Returning to an old tradition here. At the end of nearly every month we add a new group of historic baseball jerseys to our website. At one time I used to do a blog post about one or more of them, then I got busy, or I got lazy, take your pick…Anyway, the point being we’d like to start doing that again. I like this month’s group, both for the graphic diversity (who doesn’t like a baseball shirt with a tree on it? Thank you 1956 Missoula Timberjacks), and the relevance to current events. With Cuba once again in the news, I thought it would be a nice time to introduce the 1956 Hershey Sports Club shirt to the world. And with Ken Burns’ Jackie Robinson film coming up in April, I thought it would be a good time to revisit Jackie’s 1945 home Kansas City Monarchs jersey, which we will take up in more detail in a couple of weeks. One of the oddest jerseys I have seen was this zip-up Hawaii Islanders flannel from 1970. It is rare to see vertical stacked lettering like this. As flannels were almost universally abandoned after 1971 for the dreaded double knits, this was likely Hawaii’s last road flannel.
The State of Hawaii patch adorns the left sleeve, as on previous Hawaii uniforms. The Islanders were a California Angels affiliate in this period, and the basic uniform style and trim owed a lot to the parent club. They may have even been earlier Angel uniforms handed down to the affiliate team – a common money-saving practice at that time. The Islanders were the pride of the Coast League in 1970, with a club that boasted a 98-48 record (best in the league). Chuck Tanner was manager and the team drew 467,000 fans into Honolulu’s old “Termite Palace”, pretty great when you consider that the next-best drawing club was Tucson, who only attracted 35% as many fans. In fact, the Islanders are considered one of the 100 best minor league teams in history. The Aloha State’s love affair with their professional baseball club ended by 1987, when the team finished last, and only 116,000 fans showed up to bear witness. The Islanders packed up and left for Colorado Springs the following season.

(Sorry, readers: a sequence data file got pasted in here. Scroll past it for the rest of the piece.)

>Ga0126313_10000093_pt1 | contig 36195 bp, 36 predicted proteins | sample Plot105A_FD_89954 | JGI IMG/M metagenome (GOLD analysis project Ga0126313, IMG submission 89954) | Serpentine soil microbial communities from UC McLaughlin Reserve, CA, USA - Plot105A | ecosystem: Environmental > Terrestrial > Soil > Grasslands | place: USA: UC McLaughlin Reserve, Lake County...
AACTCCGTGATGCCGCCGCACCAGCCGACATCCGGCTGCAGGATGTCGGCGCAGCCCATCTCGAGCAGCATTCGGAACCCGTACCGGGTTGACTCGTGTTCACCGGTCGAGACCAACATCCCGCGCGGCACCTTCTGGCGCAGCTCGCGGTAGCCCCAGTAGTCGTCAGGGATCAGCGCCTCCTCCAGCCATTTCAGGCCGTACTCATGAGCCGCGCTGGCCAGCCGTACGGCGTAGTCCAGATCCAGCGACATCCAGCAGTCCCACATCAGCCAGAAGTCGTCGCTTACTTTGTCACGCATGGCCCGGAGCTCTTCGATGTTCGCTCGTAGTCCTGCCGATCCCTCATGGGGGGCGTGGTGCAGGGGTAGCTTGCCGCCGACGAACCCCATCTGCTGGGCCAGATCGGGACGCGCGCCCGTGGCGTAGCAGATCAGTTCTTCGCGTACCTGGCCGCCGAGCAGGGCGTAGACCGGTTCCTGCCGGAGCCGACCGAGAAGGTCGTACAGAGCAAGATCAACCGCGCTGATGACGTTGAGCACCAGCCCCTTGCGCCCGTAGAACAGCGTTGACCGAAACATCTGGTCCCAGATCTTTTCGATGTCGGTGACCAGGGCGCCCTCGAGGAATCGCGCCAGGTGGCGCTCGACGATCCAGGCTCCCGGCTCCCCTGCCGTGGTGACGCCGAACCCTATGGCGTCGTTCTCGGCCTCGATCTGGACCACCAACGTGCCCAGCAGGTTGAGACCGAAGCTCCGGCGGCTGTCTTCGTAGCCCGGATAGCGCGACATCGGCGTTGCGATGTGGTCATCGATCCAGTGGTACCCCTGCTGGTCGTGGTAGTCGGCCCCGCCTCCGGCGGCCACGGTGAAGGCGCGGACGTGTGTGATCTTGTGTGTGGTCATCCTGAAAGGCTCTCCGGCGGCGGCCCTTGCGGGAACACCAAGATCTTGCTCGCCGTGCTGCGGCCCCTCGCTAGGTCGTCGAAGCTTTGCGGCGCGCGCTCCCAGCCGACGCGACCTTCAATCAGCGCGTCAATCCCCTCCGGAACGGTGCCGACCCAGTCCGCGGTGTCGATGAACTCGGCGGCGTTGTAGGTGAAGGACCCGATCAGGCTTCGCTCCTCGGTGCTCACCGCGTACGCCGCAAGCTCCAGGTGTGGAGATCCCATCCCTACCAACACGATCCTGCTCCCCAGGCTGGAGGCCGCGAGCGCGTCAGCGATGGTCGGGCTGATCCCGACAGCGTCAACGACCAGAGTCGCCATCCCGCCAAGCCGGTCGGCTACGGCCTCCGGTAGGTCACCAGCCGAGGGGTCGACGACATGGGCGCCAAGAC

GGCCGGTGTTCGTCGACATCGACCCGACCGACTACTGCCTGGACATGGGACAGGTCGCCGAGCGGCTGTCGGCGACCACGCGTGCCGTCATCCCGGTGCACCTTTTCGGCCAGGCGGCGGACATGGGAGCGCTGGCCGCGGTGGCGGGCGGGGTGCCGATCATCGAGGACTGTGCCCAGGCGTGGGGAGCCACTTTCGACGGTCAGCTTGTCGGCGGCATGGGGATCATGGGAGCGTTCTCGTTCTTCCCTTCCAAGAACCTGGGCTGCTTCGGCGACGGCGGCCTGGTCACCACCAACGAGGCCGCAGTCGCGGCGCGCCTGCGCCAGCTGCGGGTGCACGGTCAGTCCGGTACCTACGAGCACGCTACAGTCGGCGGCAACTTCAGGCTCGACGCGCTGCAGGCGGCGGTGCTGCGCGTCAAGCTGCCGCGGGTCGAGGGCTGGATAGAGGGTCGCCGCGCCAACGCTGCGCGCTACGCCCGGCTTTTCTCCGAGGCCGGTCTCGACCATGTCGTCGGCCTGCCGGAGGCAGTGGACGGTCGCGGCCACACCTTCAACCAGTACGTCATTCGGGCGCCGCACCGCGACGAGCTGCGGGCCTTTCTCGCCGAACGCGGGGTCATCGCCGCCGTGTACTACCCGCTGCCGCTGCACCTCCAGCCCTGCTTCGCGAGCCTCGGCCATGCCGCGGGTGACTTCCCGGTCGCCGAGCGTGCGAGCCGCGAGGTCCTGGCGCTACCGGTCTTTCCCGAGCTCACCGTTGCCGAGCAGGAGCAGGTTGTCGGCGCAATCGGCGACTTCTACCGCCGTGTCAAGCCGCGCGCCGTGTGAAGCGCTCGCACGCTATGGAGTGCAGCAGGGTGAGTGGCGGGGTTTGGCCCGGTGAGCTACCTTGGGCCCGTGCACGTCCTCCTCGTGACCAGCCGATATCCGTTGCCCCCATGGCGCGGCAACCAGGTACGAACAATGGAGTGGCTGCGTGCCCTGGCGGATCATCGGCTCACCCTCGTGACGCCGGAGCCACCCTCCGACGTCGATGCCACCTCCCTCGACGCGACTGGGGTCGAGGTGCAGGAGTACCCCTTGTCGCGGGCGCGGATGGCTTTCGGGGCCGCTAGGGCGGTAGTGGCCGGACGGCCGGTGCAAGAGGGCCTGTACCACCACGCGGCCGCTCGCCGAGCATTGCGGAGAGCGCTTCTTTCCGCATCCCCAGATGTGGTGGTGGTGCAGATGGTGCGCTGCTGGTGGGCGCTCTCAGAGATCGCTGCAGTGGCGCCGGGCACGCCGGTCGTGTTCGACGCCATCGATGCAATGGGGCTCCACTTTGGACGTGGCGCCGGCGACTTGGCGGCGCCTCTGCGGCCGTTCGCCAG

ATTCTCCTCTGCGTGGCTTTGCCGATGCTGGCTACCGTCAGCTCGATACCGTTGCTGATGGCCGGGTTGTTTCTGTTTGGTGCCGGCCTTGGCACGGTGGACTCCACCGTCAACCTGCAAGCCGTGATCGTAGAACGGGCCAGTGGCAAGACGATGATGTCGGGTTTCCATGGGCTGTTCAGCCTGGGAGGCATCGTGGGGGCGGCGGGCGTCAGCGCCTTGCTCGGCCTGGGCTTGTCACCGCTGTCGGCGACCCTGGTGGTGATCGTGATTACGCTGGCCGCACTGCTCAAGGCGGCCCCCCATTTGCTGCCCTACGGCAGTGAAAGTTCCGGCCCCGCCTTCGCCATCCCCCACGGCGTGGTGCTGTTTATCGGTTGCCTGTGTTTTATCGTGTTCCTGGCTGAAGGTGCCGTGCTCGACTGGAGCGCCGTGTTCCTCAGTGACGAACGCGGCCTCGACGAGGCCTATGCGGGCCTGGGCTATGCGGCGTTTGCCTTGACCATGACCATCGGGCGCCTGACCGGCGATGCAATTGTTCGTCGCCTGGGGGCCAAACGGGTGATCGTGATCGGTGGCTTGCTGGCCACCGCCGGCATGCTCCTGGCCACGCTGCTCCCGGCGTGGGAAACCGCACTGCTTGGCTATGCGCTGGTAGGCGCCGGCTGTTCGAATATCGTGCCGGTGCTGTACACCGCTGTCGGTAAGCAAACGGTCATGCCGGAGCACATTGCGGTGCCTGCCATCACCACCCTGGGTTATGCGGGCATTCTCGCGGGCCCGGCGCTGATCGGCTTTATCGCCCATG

Check out the rest of this month’s selections here. And hopefully, this will become more of a habit!
A few years ago, I did a blog post about veteran minor leaguer Cosmo Cotelle, who played for over twenty teams in a twenty year career without ever tasting even a cup of coffee in the majors. Cotelle played for ten different major league organizations and five levels of minor league ball from 1919 to 1940. Despite a lifetime aggregate batting average of .320 in the minors, Cotelle never got the call. He reached the highest level of minor leagues several times, but never made it that last step. This was not so unusual at the time, as there were only sixteen major league clubs, so about 400 total jobs. Once a player reached the majors he did anything to stay there, including playing hurt. With up to 300 teams in the minors, that meant as many as 7500 players competing for a handful cherished slots in the bigs.
Cosmo Cotelle, no doubt wondering what it will take to get to the majors.
In Cotelle’s case, it was a typical situation of a very good player perhaps not having that something extra to earn a look in the big leagues.